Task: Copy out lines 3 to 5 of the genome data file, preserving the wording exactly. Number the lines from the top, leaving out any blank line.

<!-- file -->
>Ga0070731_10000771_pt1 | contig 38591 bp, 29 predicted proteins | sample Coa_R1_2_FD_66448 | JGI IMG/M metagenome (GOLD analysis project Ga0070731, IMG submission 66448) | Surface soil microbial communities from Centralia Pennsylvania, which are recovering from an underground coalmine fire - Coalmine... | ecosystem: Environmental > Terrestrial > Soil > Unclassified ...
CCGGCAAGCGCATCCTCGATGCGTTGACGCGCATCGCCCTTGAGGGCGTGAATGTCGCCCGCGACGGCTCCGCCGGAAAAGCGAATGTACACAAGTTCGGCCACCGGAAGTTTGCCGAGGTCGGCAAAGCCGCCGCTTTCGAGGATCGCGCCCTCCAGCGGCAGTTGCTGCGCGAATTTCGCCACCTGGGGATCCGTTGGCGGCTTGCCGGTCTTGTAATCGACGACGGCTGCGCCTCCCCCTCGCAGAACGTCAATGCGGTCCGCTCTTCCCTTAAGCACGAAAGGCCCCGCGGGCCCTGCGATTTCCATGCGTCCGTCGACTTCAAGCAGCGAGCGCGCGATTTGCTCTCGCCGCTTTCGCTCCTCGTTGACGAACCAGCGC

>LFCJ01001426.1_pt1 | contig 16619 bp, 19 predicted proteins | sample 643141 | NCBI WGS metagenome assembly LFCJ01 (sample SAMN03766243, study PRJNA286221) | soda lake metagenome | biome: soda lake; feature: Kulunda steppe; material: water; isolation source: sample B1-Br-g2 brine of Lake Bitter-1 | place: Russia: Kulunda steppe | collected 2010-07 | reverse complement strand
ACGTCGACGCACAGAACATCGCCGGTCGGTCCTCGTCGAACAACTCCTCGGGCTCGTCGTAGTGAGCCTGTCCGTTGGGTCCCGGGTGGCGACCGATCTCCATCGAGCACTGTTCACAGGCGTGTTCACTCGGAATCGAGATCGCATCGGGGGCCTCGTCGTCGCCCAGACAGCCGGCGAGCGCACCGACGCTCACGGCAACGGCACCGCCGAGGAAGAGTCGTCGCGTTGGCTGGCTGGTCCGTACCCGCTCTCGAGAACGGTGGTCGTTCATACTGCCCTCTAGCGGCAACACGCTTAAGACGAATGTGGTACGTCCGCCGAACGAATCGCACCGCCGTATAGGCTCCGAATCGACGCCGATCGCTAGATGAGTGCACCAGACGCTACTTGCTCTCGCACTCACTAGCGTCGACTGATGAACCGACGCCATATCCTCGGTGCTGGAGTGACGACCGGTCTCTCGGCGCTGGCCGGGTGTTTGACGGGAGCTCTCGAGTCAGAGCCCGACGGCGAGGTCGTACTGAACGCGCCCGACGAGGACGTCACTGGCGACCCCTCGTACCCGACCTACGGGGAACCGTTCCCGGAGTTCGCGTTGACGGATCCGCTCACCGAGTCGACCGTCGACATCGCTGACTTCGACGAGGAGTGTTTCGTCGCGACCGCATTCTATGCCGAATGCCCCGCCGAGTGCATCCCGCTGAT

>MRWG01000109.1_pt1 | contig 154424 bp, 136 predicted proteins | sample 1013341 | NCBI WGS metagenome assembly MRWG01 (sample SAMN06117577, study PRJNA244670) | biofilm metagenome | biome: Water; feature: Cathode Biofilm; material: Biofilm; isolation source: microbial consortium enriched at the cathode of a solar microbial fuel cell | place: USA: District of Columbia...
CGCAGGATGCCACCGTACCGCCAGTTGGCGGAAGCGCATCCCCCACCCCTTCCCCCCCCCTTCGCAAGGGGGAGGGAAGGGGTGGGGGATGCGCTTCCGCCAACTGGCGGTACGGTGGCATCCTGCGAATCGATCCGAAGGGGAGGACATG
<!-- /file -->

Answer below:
>LFCJ01001426.1_pt1 | contig 16619 bp, 19 predicted proteins | sample 643141 | NCBI WGS metagenome assembly LFCJ01 (sample SAMN03766243, study PRJNA286221) | soda lake metagenome | biome: soda lake; feature: Kulunda steppe; material: water; isolation source: sample B1-Br-g2 brine of Lake Bitter-1 | place: Russia: Kulunda steppe | collected 2010-07 | reverse complement strand
ACGTCGACGCACAGAACATCGCCGGTCGGTCCTCGTCGAACAACTCCTCGGGCTCGTCGTAGTGAGCCTGTCCGTTGGGTCCCGGGTGGCGACCGATCTCCATCGAGCACTGTTCACAGGCGTGTTCACTCGGAATCGAGATCGCATCGGGGGCCTCGTCGTCGCCCAGACAGCCGGCGAGCGCACCGACGCTCACGGCAACGGCACCGCCGAGGAAGAGTCGTCGCGTTGGCTGGCTGGTCCGTACCCGCTCTCGAGAACGGTGGTCGTTCATACTGCCCTCTAGCGGCAACACGCTTAAGACGAATGTGGTACGTCCGCCGAACGAATCGCACCGCCGTATAGGCTCCGAATCGACGCCGATCGCTAGATGAGTGCACCAGACGCTACTTGCTCTCGCACTCACTAGCGTCGACTGATGAACCGACGCCATATCCTCGGTGCTGGAGTGACGACCGGTCTCTCGGCGCTGGCCGGGTGTTTGACGGGAGCTCTCGAGTCAGAGCCCGACGGCGAGGTCGTACTGAACGCGCCCGACGAGGACGTCACTGGCGACCCCTCGTACCCGACCTACGGGGAACCGTTCCCGGAGTTCGCGTTGACGGATCCGCTCACCGAGTCGACCGTCGACATCGCTGACTTCGACGAGGAGTGTTTCGTCGCGACCGCATTCTATGCCGAATGCCCCGCCGAGTGCATCCCGCTGAT

>MRWG01000109.1_pt1 | contig 154424 bp, 136 predicted proteins | sample 1013341 | NCBI WGS metagenome assembly MRWG01 (sample SAMN06117577, study PRJNA244670) | biofilm metagenome | biome: Water; feature: Cathode Biofilm; material: Biofilm; isolation source: microbial consortium enriched at the cathode of a solar microbial fuel cell | place: USA: District of Columbia...